As the European Commission considers its long-term strategy to cut EU greenhouse gas emissions, Julia Christian says they must reject an unproven and dangerous technology in favour of protecting and restoring natural forests.
A coalition of green NGOs and industries in the business of recycling, chemicals, forestry and the bio-based economy wrote to policymakers on Thursday (3 May), urging them to prevent incineration of unrecyclable waste from being counted as renewable energy.
Barely six years old, the EU’s Bioeonomy Strategy, currently under revision, is slowly but surely propagating green shoots of sustainable economic recovery in innumerable and unexpected ways, writes Joanna Dupont.
The European Union’s proposed new biomass policy has enough built-in safeguards to ensure it doesn’t lead to additional carbon emissions, an EU official told a EURACTIV event last week, amid warnings that the policy risks making global warming worse by increasing deforestation.
Sustainable forest management is vital to ensure that Europe meets its climate and energy goals. But over-regulating forest bioenergy would damage the sector’s economic performance and undermine its potential for climate change mitigation, Emma Berglund told EURACTIV in an interview.
Forests are Europe’s biggest carbon sinks and forestry the sector with the greatest potential to remove carbon dioxide from the atmosphere in the quantities needed to meet the bloc’s objectives under the Paris Agreement.
Bioenergy has to be an essential part of the EU energy mix for at least the next 30 years. Without it, the commitment to a 1.5°C global warming target will be very hard, if not impossible to achieve, argue a group of scientists.
One week before the European Parliament’s vote on the new Renewable Energy Directive (REDII), the debate on solid bioenergy’s role and future contribution to meeting the EU’s renewable energy targets has been (once again) taken hostage by radical statements from a select few NGOs, writes Jean-Marc Jossart.
Lawmakers are considering a complete phase out of palm oil in transport fuels by 2021 – a proposal which has garnered support from the biggest political groups in the European Parliament ahead of a key vote next week, EURACTIV can confirm.
Net forest growth is now holding down the rate of climate change, making forests an invaluable “carbon sink”. Reducing this sink by cutting down more trees adds carbon to the air and makes climate change worse just like burning any other carbon-based fuel, write Tim Searchinger and Wolfgang Lucht.
The debate about the impact of burning solid biomass on air quality was steadfastly ignored by European Commission in revising the EU’s renewable energy policy. It is not too late for the European Parliament to rectify this, writes Linde Zuidema.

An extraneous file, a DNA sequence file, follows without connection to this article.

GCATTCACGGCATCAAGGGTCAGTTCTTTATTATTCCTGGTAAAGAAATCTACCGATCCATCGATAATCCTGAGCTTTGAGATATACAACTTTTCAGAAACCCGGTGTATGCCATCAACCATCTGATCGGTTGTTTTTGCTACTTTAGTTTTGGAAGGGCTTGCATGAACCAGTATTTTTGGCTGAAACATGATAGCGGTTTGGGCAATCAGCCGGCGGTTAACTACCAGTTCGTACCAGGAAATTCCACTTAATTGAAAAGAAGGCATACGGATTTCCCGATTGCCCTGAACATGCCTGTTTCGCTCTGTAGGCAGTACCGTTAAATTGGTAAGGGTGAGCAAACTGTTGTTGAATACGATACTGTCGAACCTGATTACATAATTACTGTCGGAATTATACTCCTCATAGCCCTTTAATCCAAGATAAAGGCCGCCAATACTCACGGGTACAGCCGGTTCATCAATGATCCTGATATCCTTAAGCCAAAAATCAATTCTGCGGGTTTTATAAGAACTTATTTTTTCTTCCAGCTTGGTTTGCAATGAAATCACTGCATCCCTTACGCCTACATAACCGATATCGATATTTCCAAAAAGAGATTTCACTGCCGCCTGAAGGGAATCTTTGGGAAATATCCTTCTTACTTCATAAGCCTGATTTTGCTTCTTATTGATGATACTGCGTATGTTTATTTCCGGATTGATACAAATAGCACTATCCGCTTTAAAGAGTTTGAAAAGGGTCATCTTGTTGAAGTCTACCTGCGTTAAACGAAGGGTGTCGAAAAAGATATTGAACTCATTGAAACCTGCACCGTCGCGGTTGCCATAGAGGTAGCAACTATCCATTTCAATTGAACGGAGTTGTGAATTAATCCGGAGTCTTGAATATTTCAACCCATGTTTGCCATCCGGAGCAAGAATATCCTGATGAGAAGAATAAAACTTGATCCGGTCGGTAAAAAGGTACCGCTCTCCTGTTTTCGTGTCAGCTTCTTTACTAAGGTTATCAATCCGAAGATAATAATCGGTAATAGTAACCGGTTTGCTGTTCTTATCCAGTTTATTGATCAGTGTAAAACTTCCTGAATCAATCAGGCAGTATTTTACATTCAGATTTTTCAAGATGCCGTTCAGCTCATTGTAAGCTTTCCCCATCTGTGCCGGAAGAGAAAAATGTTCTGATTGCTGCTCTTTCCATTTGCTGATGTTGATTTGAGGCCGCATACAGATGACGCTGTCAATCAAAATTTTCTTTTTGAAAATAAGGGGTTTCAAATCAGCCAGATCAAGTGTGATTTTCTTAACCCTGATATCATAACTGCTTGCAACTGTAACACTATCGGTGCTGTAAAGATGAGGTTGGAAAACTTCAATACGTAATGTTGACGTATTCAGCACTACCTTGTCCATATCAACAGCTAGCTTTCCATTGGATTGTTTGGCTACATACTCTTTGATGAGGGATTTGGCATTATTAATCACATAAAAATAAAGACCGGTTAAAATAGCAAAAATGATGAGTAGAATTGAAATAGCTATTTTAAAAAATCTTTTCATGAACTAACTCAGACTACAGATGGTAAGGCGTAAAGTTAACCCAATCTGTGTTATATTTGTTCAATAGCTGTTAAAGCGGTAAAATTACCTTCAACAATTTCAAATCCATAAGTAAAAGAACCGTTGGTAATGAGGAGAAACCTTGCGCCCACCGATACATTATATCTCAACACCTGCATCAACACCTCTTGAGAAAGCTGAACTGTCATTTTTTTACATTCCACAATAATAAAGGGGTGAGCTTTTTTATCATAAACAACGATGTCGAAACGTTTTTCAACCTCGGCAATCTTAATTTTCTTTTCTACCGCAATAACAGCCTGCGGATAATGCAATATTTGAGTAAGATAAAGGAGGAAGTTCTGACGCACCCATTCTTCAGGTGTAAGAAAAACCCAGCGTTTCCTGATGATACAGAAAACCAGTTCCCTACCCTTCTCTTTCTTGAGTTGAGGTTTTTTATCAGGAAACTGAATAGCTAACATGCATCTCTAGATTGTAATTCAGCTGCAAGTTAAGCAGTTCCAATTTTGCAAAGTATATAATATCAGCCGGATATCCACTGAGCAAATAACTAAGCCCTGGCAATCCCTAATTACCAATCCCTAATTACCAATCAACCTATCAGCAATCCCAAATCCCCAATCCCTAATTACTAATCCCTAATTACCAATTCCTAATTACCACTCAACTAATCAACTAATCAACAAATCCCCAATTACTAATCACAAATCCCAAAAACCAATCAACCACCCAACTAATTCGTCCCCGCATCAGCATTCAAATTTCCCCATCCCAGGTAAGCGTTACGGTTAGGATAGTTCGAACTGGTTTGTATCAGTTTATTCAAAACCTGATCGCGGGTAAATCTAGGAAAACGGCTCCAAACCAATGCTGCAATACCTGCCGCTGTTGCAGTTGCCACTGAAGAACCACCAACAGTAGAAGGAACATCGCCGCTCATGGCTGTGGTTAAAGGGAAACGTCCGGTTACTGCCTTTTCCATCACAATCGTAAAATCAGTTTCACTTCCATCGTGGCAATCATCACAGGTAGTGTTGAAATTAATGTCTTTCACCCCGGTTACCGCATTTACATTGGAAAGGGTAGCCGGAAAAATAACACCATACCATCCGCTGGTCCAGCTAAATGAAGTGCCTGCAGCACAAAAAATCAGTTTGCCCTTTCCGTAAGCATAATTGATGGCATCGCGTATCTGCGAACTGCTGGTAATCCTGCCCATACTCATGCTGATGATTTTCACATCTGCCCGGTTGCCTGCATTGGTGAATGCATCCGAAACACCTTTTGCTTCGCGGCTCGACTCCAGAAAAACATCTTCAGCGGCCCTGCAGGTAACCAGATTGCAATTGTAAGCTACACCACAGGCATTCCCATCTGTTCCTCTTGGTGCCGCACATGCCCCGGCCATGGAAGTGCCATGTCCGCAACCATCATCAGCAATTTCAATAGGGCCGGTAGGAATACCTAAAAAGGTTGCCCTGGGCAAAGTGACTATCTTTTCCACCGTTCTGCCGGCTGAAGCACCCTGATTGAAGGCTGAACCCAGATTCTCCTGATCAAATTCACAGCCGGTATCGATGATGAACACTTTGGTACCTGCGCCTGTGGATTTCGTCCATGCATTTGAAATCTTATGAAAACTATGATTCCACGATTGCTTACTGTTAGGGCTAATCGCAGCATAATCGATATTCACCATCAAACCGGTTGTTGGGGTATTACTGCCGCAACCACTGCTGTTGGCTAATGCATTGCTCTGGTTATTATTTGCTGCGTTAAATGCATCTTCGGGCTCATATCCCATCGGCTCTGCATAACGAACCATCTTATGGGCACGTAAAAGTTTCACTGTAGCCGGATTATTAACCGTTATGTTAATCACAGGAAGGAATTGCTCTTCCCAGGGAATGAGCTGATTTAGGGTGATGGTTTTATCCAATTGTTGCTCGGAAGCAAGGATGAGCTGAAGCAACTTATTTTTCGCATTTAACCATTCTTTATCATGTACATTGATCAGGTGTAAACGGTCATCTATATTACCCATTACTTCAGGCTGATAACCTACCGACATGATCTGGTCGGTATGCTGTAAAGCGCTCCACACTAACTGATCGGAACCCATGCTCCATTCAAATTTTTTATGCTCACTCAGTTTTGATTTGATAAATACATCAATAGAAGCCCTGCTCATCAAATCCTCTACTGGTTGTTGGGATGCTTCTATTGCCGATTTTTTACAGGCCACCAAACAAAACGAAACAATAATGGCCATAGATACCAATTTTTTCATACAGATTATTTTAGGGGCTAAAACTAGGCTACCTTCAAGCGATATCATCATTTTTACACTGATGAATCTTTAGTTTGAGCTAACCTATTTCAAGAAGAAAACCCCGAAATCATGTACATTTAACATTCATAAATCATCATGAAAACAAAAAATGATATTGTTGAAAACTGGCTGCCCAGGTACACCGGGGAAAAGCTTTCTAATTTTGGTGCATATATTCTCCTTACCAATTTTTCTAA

A flaw in Europe’s clean energy plan allows fuel from felled trees to qualify as renewable energy when in fact this would accelerate climate change and devastate forests, warn a group of scientists from the world’s leading universities.
Kenya is one of the biggest exporters of cut flowers in the world but the booming industry has created a raft of environmental problems. Local producers are now coming up with new ideas to cut pollution while keeping their business profitable.
Environmental issues are currently one of the hottest problems in the European Union. There is a general recognition that stopping climate change requires definite and urgent actions, as well as setting ambitious goals by all countries - not only European ones.
Lawmakers in the European Parliament’s environment committee voted in support of a proposal to phase out biofuels yesterday evening (23 October) but “completely failed” to secure climate friendly use of biomass in heating and electricity, green groups have said.
Campaigners have warned about the environmental dangers of bioenergy, saying burning wood is not low-carbon. However, forests can – and must – be managed in a sustainable way that maintains or even increases the carbon stock, writes Tony Juniper.
Opposition to the use of forest biomass for energy generation is going mainstream, writes Linde Zuidema, as evidence builds that wood is being burnt in large scale inefficient coal-fired power stations.
Biomass is only sustainable and renewable when sourced from responsibly managed forests that are growing, not from old growth, primary forest or protected biodiverse areas. And this should be independently verified, writes Dr Rebecca Heaton.
Lawmakers in the European Parliament will next month examine a draft renewable energy bill that recycling industries warn would allow EU countries to count the burning of biowaste towards their green energy obligations, undermining separate efforts to boost recycling.
Ahead of a European Parliament vote on land use, land use change and forestry (LULUCF), Hannah Aho explains how MEPs have both strengthened and weakened draft forest rules she says are essential in the fight against climate change.